The experts at “Access to Work” will perform a site assessment, and recommend and pay for suitable workplace modifications. This may include computer software, lighting, and visual or mobility aids. They are always up to date with the latest ingenious disability aids and are a great source of support.

The following hypothetical examples of Dr X, Dr Y, and Dr Z illustrate the ways in which the deanery tries to support trainees with a disability.

Hypothetical case study—Dr X

  • A year 4 specialist registrar in orthopaedics with great difficulty in teamworking, empathy with patients and colleagues, and communication with nursing staff, leading to a record of in-training assessment (RITA) E

  • Great strength in attention to operative detail, research, audit, computing skills

  • Psychiatric assessment confirms a diagnosis of Asperger's syndrome

  • Remediation for RITA E offered via independently commissioned individual support programme, using personality inventory (Myers-Briggs), team work, and communication skills coaching, and occupational psychology input

Hypothetical case study—Dr Y

  • Acute onset of severe mental illness during preregistration house officer year, requiring hospital admission

  • Acute episode followed a week on night duty

  • Bipolar illness diagnosed by psychiatrist. Occupational health advice sought

  • Three months off work, followed by graduated return to work with daytime working only for three to six months in a supernumerary post (temporary funding from deanery) before returning to full duties to complete registration requirements, to be eligible to apply for a foundation programme 2 post

  • Information provided about Doctors Support Network, career options, flexible training, BMJ Careers health matching scheme (see further information box).

Hypothetical case study—Dr Z

  • Wheelchair user after a sporting accident causing paraplegia, during foundation programme 2 year, returning to rotation after a period off sick

  • Risk assessment performed regarding patients' care (crash bleep, practical procedures), doctor (self catheterisation facilities, pressure care on shifts), and environment (access, health and safety issues) to produce documentation of foreseeable risks and management strategy

  • Access to Work visit to assess workplace, make recommendations about, and provide funding for, reasonable adjustments. Palm Pilot provided for ready access to procedures and formularies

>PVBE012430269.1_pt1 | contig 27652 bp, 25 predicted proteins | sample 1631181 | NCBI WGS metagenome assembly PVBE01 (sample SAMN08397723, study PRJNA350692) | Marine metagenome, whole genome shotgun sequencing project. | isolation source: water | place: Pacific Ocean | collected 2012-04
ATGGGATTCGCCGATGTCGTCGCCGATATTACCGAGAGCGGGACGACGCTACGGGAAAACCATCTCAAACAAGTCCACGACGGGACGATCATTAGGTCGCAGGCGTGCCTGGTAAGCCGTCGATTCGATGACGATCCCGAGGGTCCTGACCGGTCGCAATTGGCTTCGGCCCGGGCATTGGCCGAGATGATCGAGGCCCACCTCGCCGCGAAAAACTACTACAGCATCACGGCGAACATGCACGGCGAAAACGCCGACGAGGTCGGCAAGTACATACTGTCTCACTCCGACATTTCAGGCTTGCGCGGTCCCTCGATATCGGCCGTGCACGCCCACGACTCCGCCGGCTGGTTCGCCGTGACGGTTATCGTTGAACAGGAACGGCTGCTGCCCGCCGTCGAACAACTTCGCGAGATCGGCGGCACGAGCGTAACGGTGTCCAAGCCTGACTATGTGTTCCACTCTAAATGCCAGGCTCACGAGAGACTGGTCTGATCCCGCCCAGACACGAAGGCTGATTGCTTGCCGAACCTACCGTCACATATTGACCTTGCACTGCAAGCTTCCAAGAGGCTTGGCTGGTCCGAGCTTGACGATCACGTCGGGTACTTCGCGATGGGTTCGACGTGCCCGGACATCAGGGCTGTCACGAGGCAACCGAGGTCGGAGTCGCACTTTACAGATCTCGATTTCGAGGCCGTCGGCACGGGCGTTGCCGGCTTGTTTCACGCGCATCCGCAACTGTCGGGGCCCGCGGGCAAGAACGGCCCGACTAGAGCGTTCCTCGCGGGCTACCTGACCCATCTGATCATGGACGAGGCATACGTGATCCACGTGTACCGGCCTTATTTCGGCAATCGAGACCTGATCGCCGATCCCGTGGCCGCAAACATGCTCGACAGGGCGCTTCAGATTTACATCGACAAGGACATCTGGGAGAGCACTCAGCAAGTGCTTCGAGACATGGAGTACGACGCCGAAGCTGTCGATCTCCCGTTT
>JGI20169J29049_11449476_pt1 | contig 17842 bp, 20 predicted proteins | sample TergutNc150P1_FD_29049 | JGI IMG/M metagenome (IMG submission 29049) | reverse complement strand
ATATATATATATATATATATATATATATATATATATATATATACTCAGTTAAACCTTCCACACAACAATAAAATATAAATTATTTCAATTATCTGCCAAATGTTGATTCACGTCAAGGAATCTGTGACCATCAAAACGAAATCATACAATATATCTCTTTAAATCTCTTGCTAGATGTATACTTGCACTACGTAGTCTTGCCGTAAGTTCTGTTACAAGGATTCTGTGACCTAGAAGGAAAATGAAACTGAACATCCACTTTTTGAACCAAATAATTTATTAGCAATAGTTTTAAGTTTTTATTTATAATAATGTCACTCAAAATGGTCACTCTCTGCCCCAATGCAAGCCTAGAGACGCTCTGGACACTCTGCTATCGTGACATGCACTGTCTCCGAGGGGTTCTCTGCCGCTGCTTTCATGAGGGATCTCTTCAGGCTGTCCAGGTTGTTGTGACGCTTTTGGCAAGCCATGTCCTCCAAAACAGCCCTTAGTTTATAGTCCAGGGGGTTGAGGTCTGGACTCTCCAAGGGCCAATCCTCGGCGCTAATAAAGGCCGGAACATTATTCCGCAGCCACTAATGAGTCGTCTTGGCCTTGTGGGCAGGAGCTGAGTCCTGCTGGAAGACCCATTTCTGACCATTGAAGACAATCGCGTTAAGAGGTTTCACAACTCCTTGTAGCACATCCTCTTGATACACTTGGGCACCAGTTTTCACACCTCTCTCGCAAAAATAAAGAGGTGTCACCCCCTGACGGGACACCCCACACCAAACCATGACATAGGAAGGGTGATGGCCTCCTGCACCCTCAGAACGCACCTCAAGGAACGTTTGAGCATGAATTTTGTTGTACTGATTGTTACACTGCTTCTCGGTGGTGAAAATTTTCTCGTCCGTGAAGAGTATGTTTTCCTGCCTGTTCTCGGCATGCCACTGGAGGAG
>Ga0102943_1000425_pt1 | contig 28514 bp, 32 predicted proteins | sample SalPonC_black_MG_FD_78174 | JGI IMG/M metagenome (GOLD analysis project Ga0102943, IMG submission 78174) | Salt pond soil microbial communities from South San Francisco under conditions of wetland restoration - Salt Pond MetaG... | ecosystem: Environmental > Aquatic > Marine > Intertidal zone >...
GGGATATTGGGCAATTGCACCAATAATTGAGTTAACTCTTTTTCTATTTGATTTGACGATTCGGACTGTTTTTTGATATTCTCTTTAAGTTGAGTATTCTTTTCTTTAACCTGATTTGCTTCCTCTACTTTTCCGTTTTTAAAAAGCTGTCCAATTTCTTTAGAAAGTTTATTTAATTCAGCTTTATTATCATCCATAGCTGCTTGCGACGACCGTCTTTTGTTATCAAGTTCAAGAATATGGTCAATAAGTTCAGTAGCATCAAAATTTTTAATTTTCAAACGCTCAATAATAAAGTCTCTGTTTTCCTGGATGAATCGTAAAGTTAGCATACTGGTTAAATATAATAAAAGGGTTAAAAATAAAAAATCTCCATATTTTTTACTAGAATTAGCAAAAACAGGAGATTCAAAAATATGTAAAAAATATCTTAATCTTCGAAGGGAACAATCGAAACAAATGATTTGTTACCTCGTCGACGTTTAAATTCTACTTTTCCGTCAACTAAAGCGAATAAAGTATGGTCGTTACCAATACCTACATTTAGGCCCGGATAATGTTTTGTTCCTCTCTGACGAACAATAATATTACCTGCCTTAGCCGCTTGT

• Information given about career options, Association of Disabled Professionals, BMJ Careers chronic illness matching scheme.

See the table for some more examples.

The educational support plan

All trainees should already have regular help and advice from their educational supervisor. We encourage trainees to find a mentor. The royal colleges are very helpful in identifying suitable mentors to support and advise doctors with disabilities.

The educational plan may contain solutions to current problems or may aim to anticipate and avoid them. If an illness has interfered with training progression or exam success, then the RITA panel should have set the significant educational objectives. The deanery educational support plan must then help the doctor achieve these as a priority. We encourage all trainees to engage in reflective note keeping, as it represents effective learning and is a good lifelong learning habit. Some of the reflections are about aspects of their own situation, and show high levels of insight and clinical maturity.

Further information

We are currently developing our deanery website to provide links to many self help, support and lobbying organisations as a way of empowering doctors to choose their own preferred supports.

Helping trusts support disabled employees

The trust's disability coordinator (although there may not be such a person in all trusts) is a valuable aide to troubleshoot the million and one logistic problems that arise when trying to coordinate workplace modifications. The whole process can be stressful—even when things go well there are myriad irritations from bureaucracy, petty rules, and NIMBs (“not in my budget”) claims, and so a source of friendly psychological support is always important.

Remediation from the individual support programme

The communication skills unit at the Cardiff Academic Unit of General Practice offers this individual support programme for doctors who have difficulties with communication skills, personal interactions, team working, leadership skills, or other problems. The programme offers specifically tailored intervention to help the doctor overcome problems identified at assessment and is independent and confidential. It has been a very successful service, much valued by its clients, and we hope to see more widespread use of the model.